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The Common Core Curriculum Cleaning: Don’t Throw Out Everything!

 Posted by on March 25, 2015  Common Core  Comments Off on The Common Core Curriculum Cleaning: Don’t Throw Out Everything!
Mar 252015
 

When looking at the Common Core, it can seem as if our entire curriculum needs to be thrown out in favor of new materials and methods.  It is easy to see all of the differences the Core presents when compared to our current instruction, and it can be overwhelming to consider all of the changes that need to be made.  But, wait!  Before you say out with the old and in with the new, take a moment to look for pieces in the Core that are familiar and can be taught with your existing methods and materials.

For example, there are ELA standards at 3rd, 4th,and 5th grade that focus on main idea:

CCSS.ELA-LITERACY.RI.3.2
Determine the main idea of a text; recount the key details and explain how they support the main idea.

CCSS.ELA-LITERACY.RI.4.2
Determine the main idea of a text and explain how it is supported by key details; summarize the text.

CCSS.ELA-LITERACY.RI.5.2
Determine two or more main ideas of a text and explain how they are supported by key details; summarize the text.

Finding the main idea is an important skill you already teach in your classroom and can continue doing so to meet these Core standards.  While the Core shifts focus from teaching skills to teaching concepts, students still need to know what a main idea is and how to find it before they can start applying that knowledge to the literature they read.

ladders

This StarrMatica practice activity can help students practice discriminating between a main idea and supporting details.

Firefighter

 

 

newspaper

The StarrMatica activity encourages students to write a newspaper headline that will tell the main idea of an article.

Newspaper Headlines

 

There are also ELA standards at 3rd, 4th,and 5th grade that focus on context clues:

CCSS.ELA-LITERACY.RL.3.4
Determine the meaning of words and phrases as they are used in a text, distinguishing literal from non-literal language.

CCSS.ELA-LITERACY.RL.4.4
Determine the meaning of words and phrases as they are used in a text, including those that allude to significant characters found in mythology (e.g., Herculean).

CCSS.ELA-LITERACY.RL.5.4
Determine the meaning of words and phrases as they are used in a text, including figurative language such as metaphors and similes.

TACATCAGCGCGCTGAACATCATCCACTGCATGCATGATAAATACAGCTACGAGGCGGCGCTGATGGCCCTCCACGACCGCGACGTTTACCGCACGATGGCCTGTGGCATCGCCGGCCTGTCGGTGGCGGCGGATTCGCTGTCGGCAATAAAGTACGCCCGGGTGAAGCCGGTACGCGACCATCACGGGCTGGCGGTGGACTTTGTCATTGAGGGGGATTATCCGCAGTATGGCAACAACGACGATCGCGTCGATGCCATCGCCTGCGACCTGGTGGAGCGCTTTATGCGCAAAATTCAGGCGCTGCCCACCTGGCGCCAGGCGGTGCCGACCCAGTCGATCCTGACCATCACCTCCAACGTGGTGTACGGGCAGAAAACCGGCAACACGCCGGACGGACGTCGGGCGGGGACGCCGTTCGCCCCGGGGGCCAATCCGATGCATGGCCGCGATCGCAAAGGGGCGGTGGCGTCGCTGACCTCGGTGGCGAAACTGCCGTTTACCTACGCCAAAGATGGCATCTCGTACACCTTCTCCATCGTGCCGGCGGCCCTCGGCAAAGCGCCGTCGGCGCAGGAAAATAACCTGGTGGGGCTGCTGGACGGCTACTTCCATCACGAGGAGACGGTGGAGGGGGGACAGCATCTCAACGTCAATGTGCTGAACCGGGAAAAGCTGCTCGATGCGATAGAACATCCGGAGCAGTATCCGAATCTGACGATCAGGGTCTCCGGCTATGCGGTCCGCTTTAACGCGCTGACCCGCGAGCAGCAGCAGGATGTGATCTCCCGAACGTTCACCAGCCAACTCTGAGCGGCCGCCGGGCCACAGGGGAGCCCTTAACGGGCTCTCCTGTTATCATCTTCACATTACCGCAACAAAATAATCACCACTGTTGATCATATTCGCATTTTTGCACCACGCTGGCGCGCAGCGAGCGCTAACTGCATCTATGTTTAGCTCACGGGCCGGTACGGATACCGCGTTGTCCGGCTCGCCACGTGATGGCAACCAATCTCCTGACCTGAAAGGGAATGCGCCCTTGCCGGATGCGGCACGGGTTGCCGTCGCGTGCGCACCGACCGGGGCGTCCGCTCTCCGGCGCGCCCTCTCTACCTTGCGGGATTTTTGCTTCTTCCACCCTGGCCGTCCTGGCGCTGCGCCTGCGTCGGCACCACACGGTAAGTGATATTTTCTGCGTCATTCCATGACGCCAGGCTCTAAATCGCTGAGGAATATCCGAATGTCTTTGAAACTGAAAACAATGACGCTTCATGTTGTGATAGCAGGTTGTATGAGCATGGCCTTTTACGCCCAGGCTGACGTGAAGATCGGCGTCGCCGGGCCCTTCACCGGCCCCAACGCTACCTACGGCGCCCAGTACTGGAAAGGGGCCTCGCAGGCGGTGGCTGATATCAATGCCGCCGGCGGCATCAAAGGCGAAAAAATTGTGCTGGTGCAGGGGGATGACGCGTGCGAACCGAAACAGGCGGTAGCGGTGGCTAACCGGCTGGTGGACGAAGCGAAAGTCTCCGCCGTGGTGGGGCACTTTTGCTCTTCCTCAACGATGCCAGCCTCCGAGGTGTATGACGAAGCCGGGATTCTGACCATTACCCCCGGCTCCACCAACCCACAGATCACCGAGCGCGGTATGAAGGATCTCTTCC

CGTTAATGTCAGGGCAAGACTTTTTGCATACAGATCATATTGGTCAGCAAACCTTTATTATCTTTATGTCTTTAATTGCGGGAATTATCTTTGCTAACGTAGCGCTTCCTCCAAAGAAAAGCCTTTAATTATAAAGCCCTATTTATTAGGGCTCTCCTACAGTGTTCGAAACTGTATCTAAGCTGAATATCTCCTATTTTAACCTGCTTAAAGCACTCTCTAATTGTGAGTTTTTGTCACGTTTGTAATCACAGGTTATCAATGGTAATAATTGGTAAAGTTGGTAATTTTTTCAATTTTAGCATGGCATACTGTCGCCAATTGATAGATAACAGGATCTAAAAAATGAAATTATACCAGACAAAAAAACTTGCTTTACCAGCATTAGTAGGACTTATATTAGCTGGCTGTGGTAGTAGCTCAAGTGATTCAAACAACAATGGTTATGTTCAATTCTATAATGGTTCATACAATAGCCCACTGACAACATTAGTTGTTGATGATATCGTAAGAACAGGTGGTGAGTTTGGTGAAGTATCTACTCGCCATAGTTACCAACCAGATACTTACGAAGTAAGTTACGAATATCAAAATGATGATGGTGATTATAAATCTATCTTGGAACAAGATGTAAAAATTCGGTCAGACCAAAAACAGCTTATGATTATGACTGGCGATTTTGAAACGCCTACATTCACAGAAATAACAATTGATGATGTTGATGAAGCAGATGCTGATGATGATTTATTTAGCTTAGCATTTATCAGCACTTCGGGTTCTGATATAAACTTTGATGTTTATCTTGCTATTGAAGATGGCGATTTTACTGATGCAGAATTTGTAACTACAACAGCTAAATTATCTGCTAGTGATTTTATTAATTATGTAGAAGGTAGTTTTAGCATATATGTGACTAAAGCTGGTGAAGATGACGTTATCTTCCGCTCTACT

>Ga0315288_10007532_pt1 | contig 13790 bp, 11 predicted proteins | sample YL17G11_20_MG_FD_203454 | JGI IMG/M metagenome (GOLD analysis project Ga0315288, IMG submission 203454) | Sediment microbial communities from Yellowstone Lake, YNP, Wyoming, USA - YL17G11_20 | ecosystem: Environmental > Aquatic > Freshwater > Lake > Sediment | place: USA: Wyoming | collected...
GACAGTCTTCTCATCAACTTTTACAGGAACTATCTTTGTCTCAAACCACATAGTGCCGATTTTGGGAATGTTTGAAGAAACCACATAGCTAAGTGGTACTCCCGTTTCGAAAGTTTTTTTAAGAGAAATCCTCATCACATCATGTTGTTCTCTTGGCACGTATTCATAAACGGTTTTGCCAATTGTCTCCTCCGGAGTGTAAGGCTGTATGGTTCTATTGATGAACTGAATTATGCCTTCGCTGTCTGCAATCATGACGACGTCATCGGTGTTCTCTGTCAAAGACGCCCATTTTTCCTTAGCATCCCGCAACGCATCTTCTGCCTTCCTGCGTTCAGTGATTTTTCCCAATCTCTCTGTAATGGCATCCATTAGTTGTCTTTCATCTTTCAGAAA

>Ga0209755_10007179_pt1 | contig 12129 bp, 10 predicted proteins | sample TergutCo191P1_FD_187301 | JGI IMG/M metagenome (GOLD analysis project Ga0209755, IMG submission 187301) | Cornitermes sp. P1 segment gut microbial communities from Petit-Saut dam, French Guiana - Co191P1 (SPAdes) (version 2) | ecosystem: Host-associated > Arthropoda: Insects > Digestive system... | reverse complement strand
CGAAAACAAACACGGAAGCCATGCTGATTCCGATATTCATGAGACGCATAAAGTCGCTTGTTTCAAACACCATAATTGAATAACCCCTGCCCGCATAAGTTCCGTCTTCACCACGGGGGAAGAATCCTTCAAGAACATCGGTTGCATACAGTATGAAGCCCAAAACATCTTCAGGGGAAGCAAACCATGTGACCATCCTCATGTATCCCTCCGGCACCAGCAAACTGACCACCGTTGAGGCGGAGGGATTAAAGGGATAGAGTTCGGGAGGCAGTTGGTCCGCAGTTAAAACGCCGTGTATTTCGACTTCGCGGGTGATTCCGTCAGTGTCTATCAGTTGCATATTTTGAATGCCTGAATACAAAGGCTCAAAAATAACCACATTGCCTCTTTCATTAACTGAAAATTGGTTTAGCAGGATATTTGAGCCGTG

Before students can comprehend and analyze a text, they need to be able to identify the meaning of unknown words.  This is another skill you were already teaching in your classroom that can be continued to meet these Core standards.

StarrMatica’s learning animations teach students how to find Synonym Clues, Definition Clues, Contrast Clues, Experience Clues, Example Clues, and Explanation Clues to figure out the meaning of an unknown word.

lilies

This StarrMatica activity then encourages them to use what they have learned to determine the meaning of new words.

Leaping Lilies

 

Some tried and true teaching methods and resources are tried and true for a reason.  They teach timeless skills and should remain in your classroom as an important, effective part of your Common Core instruction.

Web Tools to Help Your Students Shine

 Posted by on March 19, 2015  Content Recommendations  Comments Off on Web Tools to Help Your Students Shine
Mar 192015
 

notebookWhen you give students options of ways they can demonstrate their learning, does your list include digital resources for your tech-savvy students?  Here are five ways you can engage students in sharing their knowledge using online digital tools.  All of the tools shared are free to use, yet some require sign-up if you want to save student work.

  • Students can design a newspaper, brochure, flyer, poster, or sign to demonstrate their knowledge about any topic that requires a visual presentation–think character studies, state reports, environmental issues.

http://www.readwritethink.org/files/resources/interactives/Printing_Press

  • Students can upload a photo or create an avatar and make it talk by recording their voice to make its mouth move.  This resource is perfect for biographical presentations.  Imagine George Washington telling the class about his life!

http://blabberize.com/swf/blabberc.swf

http://vhss-d.oddcast.com/vhss_editors/voki_editor.swf?acc=37533&sc=0&doc=http%3A//vhss-d.oddcast.com/php/vhss_editors/getrandomvoki/partnerId%3D16%26configId%3D6%26rnd%3D7&gMode=3&partnerId=16&cid=6

  • Students can create a postcard about a place they would like to travel to demonstrate their knowledge about a specific geographic location or a specific culture.

http://www.readwritethink.org/files/resources/interactives/postcard

  • Students can create animated stories for creative writing or as book reports.

http://zimmertwinsatschool.com/movie/create

http://domo.goanimate.com/studio

  • Students can add photos, video, notes, and documents to a blank canvas.  This resource can be used in every subject anytime a visual presentation is required.